He’s branched out.  [pun intended]

# # #

# # #

EVENTUALLY I GET TO THE COUNTER.  With a sense of foreboding I hand my driver’s license to our resentful male postal clerk, and I wait for the inevitable hateful glare.

The snarl.

The shout.

“Greenwood Street, huh?”

But this time, my gentle readers, I was ready.  I put on what might be my best dramatic performance ever, playing the part of a contrite suburbanite.  When he squinted his eyes and glared at me, I slouched, I looked down at the floor, and I hung my head in shame for living on the street that I do.

Oddly, this performance seemed to light a fire under his heretofore slow-moving butt and he went into the back of the post office branch to retrieve my mail.  Lickety-split-like.  Without whining.

# # #

# # #

BUT WAIT, THERE’S MORE.  As if this story could get more exciting and amazing, when our resentful male postal clerk returned from the back with our mail, that included 31 catalogues + many letters, he had it in an official U.S. Post Office rectangular white plastic toter that he handed to me.

This is unprecedented.

Never before has this resentful male postal clerk NOT dumped all of our mail on the counter for me to grasp, as best I can, in my arms.  He has previously enjoyed making me look like a klutz as I scramble to not drop anything while skedaddling out of his post office branch.

But this time, he was, for him, in his own way, almost kind to me.

And I gotta tell ‘ya, I find this a bit disturbing.  It’s just not normal– like he’s playing some new game with me that I have yet to figure out.

Out For A Walk: “Love You, Annie”

IN ANTICIPATION OF A haircut appointment tomorrow, I’ve been trying to decide what to do about my graying blonde hair. “Gronde” as it’s known in hair salon lingo.

Out for a walk yesterday I was lost in my thoughts, contemplating this very important issue, when I walked by a property under construction.  There were men working on the outside of the building.

As I walked by I heard one of them shout at me: “Love you, Annie.”

This made no sense to me but I smiled, waved my hand at him, and continued on with my walk.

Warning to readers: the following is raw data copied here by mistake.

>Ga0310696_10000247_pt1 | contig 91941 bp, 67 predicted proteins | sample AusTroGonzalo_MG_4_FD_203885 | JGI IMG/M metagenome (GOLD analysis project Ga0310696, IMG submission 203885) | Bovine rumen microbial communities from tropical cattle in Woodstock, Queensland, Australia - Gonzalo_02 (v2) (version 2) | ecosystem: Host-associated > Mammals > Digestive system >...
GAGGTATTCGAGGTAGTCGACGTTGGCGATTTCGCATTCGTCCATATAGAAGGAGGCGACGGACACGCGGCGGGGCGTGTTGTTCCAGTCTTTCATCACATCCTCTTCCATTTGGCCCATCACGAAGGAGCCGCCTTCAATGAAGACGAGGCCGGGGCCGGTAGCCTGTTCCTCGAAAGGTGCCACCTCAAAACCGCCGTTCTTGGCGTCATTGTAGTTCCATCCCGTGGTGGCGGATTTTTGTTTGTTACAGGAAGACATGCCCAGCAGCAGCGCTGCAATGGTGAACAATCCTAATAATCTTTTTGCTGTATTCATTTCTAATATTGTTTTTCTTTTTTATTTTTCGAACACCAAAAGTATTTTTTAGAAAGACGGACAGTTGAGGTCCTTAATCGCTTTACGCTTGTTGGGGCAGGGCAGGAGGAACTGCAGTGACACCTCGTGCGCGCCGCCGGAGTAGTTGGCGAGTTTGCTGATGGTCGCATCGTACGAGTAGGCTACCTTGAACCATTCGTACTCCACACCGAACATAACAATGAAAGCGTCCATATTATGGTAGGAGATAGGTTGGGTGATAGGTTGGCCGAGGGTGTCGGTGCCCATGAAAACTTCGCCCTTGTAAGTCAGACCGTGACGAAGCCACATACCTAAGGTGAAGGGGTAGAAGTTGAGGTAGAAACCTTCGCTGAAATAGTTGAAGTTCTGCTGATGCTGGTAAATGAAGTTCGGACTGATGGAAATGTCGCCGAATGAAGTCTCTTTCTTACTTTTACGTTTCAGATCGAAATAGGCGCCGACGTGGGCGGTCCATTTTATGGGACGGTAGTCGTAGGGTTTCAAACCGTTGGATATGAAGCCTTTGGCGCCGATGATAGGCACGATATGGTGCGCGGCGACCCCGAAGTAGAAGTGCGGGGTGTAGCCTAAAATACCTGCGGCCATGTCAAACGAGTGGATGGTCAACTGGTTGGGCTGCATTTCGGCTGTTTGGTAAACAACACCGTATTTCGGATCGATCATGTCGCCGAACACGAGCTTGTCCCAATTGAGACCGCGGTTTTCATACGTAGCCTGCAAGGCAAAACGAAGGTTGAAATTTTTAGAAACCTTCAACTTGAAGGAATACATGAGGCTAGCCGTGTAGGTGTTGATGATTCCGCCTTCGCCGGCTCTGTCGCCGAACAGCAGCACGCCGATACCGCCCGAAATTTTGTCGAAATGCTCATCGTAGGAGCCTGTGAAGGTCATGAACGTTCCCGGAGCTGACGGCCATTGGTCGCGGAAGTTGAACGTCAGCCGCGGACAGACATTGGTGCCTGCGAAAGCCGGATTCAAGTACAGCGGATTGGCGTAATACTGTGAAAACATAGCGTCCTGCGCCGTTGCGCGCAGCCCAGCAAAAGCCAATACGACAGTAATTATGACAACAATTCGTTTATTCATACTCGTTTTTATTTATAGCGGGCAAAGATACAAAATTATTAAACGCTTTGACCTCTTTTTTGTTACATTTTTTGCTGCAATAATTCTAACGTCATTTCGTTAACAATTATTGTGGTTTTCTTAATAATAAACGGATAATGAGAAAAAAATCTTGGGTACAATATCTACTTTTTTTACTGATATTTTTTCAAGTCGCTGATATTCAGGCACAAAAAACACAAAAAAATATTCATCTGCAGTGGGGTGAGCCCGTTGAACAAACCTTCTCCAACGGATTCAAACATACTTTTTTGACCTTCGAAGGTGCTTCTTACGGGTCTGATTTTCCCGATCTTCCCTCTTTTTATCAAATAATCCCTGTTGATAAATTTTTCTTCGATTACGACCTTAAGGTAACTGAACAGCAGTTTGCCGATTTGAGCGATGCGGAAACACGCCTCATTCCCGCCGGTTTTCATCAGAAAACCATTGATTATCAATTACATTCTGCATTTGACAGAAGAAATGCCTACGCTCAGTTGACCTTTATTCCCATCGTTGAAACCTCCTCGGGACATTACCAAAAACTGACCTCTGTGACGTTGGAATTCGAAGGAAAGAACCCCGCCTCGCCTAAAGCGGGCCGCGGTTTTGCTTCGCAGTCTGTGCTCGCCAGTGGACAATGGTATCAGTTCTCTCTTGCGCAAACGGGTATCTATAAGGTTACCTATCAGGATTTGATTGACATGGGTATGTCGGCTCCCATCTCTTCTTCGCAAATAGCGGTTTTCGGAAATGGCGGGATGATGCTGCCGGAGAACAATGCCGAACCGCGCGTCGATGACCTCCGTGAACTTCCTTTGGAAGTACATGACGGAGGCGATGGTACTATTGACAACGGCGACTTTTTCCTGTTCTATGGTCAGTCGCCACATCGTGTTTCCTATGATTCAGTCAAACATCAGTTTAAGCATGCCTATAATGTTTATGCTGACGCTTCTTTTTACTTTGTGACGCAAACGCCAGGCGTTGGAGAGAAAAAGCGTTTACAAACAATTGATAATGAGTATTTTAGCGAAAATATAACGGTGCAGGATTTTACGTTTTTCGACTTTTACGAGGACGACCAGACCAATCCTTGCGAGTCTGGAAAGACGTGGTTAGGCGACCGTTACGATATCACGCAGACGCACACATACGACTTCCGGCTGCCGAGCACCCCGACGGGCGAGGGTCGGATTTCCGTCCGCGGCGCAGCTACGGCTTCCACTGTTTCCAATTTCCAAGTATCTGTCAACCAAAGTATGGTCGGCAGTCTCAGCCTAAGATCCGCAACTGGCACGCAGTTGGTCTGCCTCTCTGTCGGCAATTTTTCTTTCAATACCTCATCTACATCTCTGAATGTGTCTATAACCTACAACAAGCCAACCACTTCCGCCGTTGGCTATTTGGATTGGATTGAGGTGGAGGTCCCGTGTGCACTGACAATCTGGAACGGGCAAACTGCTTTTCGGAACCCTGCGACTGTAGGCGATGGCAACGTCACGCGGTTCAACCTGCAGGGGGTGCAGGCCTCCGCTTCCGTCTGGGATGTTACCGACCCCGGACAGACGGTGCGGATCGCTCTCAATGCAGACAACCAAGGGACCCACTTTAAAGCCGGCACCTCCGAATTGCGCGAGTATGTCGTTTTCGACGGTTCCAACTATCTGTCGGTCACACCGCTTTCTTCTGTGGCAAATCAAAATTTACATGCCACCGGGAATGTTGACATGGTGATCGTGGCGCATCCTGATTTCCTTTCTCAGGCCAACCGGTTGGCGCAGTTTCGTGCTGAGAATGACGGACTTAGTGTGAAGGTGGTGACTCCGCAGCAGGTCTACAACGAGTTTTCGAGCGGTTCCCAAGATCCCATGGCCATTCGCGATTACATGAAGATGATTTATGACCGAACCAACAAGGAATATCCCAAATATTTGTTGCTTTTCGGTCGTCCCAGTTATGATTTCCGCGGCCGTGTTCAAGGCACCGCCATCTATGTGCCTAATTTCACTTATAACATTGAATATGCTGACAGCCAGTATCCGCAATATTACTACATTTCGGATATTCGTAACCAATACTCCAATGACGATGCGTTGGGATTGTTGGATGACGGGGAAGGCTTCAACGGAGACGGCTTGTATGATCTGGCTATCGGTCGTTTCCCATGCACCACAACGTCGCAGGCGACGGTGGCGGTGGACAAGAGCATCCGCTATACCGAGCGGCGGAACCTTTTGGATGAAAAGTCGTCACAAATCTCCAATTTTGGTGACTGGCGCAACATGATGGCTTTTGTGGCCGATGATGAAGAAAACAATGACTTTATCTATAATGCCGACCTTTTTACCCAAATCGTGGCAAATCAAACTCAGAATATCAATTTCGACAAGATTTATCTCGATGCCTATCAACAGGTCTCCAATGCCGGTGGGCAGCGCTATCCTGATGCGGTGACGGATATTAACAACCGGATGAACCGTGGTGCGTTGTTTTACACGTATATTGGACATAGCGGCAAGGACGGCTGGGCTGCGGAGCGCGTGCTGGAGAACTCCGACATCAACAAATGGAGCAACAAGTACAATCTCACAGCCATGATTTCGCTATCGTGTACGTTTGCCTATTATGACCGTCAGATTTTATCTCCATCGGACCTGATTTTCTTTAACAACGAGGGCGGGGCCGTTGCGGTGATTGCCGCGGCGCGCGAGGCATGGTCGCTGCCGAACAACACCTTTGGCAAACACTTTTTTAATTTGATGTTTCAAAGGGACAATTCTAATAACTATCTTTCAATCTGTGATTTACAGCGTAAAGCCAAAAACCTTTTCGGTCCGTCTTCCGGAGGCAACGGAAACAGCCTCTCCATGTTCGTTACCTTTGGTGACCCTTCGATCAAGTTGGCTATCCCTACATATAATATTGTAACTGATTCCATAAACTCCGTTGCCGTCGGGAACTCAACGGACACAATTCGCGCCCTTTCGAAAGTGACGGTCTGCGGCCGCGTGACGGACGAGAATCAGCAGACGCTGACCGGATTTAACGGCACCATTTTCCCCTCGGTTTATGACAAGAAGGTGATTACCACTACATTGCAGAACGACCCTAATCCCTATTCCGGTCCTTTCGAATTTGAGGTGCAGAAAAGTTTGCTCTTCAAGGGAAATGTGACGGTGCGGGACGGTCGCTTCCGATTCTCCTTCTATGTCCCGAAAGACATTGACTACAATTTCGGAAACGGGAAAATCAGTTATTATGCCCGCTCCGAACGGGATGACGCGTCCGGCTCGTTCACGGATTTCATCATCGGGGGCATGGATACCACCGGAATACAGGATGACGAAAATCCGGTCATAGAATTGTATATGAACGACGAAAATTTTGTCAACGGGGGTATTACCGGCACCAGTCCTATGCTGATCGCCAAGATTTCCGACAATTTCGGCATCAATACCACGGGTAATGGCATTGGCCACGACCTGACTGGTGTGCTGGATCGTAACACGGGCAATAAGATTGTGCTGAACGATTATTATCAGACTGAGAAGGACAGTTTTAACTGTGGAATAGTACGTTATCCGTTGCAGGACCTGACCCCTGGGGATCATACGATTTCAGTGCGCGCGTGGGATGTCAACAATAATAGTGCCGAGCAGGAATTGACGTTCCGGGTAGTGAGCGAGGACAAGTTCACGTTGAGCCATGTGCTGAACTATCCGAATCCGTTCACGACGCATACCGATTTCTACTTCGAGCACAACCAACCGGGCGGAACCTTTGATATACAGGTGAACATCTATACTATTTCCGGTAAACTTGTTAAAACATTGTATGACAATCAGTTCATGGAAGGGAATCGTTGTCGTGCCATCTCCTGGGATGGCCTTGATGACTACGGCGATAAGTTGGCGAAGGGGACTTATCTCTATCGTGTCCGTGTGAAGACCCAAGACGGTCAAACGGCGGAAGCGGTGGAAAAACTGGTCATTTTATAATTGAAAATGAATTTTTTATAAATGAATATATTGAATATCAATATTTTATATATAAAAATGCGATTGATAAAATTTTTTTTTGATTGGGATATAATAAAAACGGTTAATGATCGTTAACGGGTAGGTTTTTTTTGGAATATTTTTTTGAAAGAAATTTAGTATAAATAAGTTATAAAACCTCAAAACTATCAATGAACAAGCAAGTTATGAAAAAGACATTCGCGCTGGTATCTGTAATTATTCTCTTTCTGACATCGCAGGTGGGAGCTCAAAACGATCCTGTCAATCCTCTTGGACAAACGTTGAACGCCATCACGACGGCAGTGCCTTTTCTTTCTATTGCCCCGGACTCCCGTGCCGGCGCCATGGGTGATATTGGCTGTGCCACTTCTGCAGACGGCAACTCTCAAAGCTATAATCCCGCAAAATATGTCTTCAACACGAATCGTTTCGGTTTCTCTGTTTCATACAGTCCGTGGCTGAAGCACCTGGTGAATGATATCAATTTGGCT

ABOUT HALF A BLOCK later it occurred to me in a hey-wait-a-minute moment that I may have misheard what the guy shouted at me.

That what the man shouted at me was: “Love you, Granny.”

Meaning that from afar I appeared to be, of all things, a grandmother.

Peeved and dismayed as I was by this disturbing realization that shook my ego to its core, it dawned on me that I had my answer about what to do about my gronde hair.

Hence, tomorrow’s hair appointment will include highlights, lowlights– and any other lights available– to reduce the grayness in my fading blonde hair.

Because Granny?!

Me thinks not.

Out For A Walk, Learning That Sometimes It’s Difficult To Go Home Again

THE OTHER AFTERNOON having taken a walk around the neighborhood, I stopped at our mailbox that is down by the street to collect our mail before walking up our driveway to the house.

With the sun directly in my eyes, looking down at the mail in my hands, I heard them before I saw them.

The first one, who was standing in the middle of our driveway, was older, a little plump, with a collar– and snarling at me.

Teeth exposed. Tail down.

The second one, who was running up from the ravine behind our house and heading toward our driveway, was barking loudly and appeared to have me in his sights.

That one was collar-less.

🏘️ 📪 👀 🐶 🛑

NOW I’VE HAD stray &/or lost dogs block my driveway before, but those dogs were friendly with tails wagging. Cheery fellows looking for a little pat on the head.

Not these two.  They were menacing. On my property. Between me and the front door.

So, with my heart pumping about 2,000 beats per minute, I moseyed myself slowly back down the driveway, then stood in the middle of our completely, utterly empty street, looking at our front door while contemplating what to do… what. to. do.

⭐️📱💭 🏡 🔑

TRYING NOT TO give into despair, and wondering if there’s an app I should have on my smart phone for this sort of circumstance, an idea dawned on me.  A solution so obvious.

And effective, I hoped.

Thus it came to be that I shouted at these two wolf wannabes to: GO HOME.

They both stopped in place, looked at each other, looked back at me– then ran off in different directions, presumably to their respective homes.

And what did I do?

I ran through the grass directly to the front door, still clutching the mail, key ready to unlock the door quickly.  Then once inside the house I slammed the door shut and thanked my lucky stars that the doggies in my path were all show, no go.

Saturday Morning At The Grocery: Of Red Blazers And Rousing Enthusiasm